253 forum posts
184 photos

I use a spring loaded centre punch to get consistent punch dot sizes and thus a consistent gap around the joint.

Regards

Gray,

Norman Billingham26/07/2020 14:03:37
39 forum posts

The capillary gap can be very small indeed. There are published data for tensile strength of silver brazed copper joints with different gaps. The optimum gap is about 1.5 thou which gives a tensile strength of 0.9 GPa (135,000 psi). Smaller gaps give weaker joints by a very small amount, so it falls to about 0.7 GPa (100,000 psi) for a nominally gap-free fit. It’s thought that may be because it’s harder for the molten alloy to push flux out of a very small gap. However, the tensile strength is still 0.34 GPa (50,000 psi) at a gap of 20 thou. The ultimate tensile strength of annealed copper is about 0.2GPa (32,000 psi) so even with a 20 thou gap the joint will still be stronger than the metal. Bearing in mind that the diameter of a silver atom is about 350 pm (0.000014 thou), a gap of 1 thou will be enough space for more than 70,000 atoms of silver.

Andrew Tinsley26/07/2020 15:11:38
1170 forum posts

Thanks Neil. Your comment on the use of foils rings a bell. I am sure that is the objection i have come across. I wonder where it was?

ron vale 103/08/2020 23:31:02
39 forum posts
5 photos

Cup alloys IIRC recommend a gap of 0.1mm

Hopper04/08/2020 06:25:51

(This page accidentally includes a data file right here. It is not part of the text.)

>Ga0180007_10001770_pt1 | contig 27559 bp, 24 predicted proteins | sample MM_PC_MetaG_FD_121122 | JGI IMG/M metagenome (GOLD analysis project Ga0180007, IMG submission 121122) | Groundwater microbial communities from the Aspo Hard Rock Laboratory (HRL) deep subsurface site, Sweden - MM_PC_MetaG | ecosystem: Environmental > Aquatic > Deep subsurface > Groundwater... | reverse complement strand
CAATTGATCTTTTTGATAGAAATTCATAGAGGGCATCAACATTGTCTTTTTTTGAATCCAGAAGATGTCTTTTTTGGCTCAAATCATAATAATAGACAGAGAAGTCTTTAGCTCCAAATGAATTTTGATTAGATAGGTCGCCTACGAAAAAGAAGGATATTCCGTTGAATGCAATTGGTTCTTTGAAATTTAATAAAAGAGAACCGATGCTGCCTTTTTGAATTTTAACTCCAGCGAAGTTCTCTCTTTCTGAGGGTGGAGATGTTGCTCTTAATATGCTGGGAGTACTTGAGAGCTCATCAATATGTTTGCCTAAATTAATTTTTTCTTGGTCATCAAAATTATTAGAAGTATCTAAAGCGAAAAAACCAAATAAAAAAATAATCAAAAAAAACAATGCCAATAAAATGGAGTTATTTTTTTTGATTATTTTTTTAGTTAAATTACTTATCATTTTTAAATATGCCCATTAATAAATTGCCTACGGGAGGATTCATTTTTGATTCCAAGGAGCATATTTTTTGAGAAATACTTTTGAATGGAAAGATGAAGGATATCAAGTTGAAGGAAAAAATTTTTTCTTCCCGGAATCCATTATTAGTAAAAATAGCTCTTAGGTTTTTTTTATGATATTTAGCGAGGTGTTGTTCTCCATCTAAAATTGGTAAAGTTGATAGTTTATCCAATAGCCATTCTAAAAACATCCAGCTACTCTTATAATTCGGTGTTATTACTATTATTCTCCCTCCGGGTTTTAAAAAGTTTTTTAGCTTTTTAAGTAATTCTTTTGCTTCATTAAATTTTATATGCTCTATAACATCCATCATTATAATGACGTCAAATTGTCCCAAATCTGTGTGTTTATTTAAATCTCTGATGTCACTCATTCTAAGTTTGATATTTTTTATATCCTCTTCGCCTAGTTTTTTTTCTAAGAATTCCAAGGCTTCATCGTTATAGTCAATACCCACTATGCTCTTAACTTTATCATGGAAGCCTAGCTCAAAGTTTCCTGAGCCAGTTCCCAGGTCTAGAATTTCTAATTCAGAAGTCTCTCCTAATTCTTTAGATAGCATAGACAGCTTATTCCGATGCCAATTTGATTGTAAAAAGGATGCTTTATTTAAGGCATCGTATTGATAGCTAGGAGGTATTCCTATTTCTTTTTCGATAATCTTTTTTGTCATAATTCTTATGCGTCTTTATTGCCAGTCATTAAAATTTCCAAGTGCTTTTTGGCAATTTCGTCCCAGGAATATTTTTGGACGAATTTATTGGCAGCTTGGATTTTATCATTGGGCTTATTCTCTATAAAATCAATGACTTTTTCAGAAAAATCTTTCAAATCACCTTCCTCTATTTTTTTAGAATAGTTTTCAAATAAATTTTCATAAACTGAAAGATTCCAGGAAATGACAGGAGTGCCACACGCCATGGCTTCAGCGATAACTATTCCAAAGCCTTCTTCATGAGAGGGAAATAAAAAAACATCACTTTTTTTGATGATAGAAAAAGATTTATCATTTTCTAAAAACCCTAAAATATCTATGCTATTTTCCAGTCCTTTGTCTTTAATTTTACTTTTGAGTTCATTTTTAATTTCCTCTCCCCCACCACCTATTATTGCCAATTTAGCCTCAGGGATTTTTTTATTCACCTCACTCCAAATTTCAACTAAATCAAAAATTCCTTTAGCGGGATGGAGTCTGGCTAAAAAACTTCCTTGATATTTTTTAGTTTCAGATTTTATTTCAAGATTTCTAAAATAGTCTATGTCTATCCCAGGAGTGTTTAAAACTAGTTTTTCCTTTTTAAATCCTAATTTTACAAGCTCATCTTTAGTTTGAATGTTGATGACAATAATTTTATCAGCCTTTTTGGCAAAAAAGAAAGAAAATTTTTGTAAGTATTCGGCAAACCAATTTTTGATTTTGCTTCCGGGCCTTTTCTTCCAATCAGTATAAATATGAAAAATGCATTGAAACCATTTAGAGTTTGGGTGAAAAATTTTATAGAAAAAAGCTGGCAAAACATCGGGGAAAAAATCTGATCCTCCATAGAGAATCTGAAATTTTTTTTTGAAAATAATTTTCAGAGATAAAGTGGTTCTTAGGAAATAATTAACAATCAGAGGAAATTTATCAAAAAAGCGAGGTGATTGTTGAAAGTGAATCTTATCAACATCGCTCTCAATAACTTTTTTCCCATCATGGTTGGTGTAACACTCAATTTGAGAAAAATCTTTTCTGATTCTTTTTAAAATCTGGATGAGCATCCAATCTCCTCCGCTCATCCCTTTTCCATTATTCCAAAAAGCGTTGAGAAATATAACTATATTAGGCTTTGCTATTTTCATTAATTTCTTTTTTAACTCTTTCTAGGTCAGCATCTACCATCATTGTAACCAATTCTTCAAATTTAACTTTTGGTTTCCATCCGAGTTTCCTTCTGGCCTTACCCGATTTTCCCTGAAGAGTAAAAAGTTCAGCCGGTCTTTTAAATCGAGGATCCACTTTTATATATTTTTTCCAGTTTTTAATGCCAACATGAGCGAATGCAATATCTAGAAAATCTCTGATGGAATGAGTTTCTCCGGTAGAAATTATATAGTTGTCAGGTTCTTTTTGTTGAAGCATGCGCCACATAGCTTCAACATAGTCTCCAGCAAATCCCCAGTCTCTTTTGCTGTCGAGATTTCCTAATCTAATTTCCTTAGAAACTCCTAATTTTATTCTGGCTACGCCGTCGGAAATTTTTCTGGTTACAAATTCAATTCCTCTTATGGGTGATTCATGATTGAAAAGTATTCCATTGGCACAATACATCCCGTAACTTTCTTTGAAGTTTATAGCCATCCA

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4768 forum posts
104 photos

Luckily my tinsmithing is rough enough that the small gaps are inherent.

Yet with any other piece of metal we are told we have to surface grind and scrape and lap and hone, rub with engineer's blue on a surface plate supported on three equilateral points set perfectly level to the nearest body of water and invoke magical incantations to get things to match each other closer than a thou or two.

Edited By Hopper on 04/08/2020 06:28:59

CuP Alloys 104/08/2020 07:47:34
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249 forum posts

The joint gap is fundamental to the success of silver soldering.

The laws of thermodynamics explain why silver solder flows to where it is hottest.

The flux does not create the gap.

This is explained in my book along with techniques on creating and maintaining gaps.

There is 53 years experience of silver soldering between the book's covers.

For more information, or to obtain a copy, send me a message.

Regards

Keith

Usual disclaimer does not apply!

Michael Gilligan04/08/2020 07:57:02
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16190 forum posts
706 photos
Posted by CuP Alloys 1 on 04/08/2020 07:47:34:

.

Usual disclaimer does not apply!

.

yes Nicely put

MichaelG.

Andrew Tinsley04/08/2020 10:06:36
1170 forum posts

,Hello Keith,

I do indeed have the book! There has been lots of replies, but only a couple answered the question. To remind people, it was "How do you set up the correct gap for the alloy that you are using" I may well be wrong, but I don't think that even your book addresses the question.

There are lots of references saying what the gap should be, but virtually nothing on how to achieve said gaps. Apart from some information in Alec Farmers book re brazing tubes in the inner firebox plate.

For example I have seen people, including myself, riveting a structure to hold things together during brazing. The gap around the rivet must be close to zero, yet it still seems to solder well.

I must have been very lucky , because I never gave gaps a thought in the past, unless it was subconsciously.and I have never had a major problem.

Regards,

Andrew.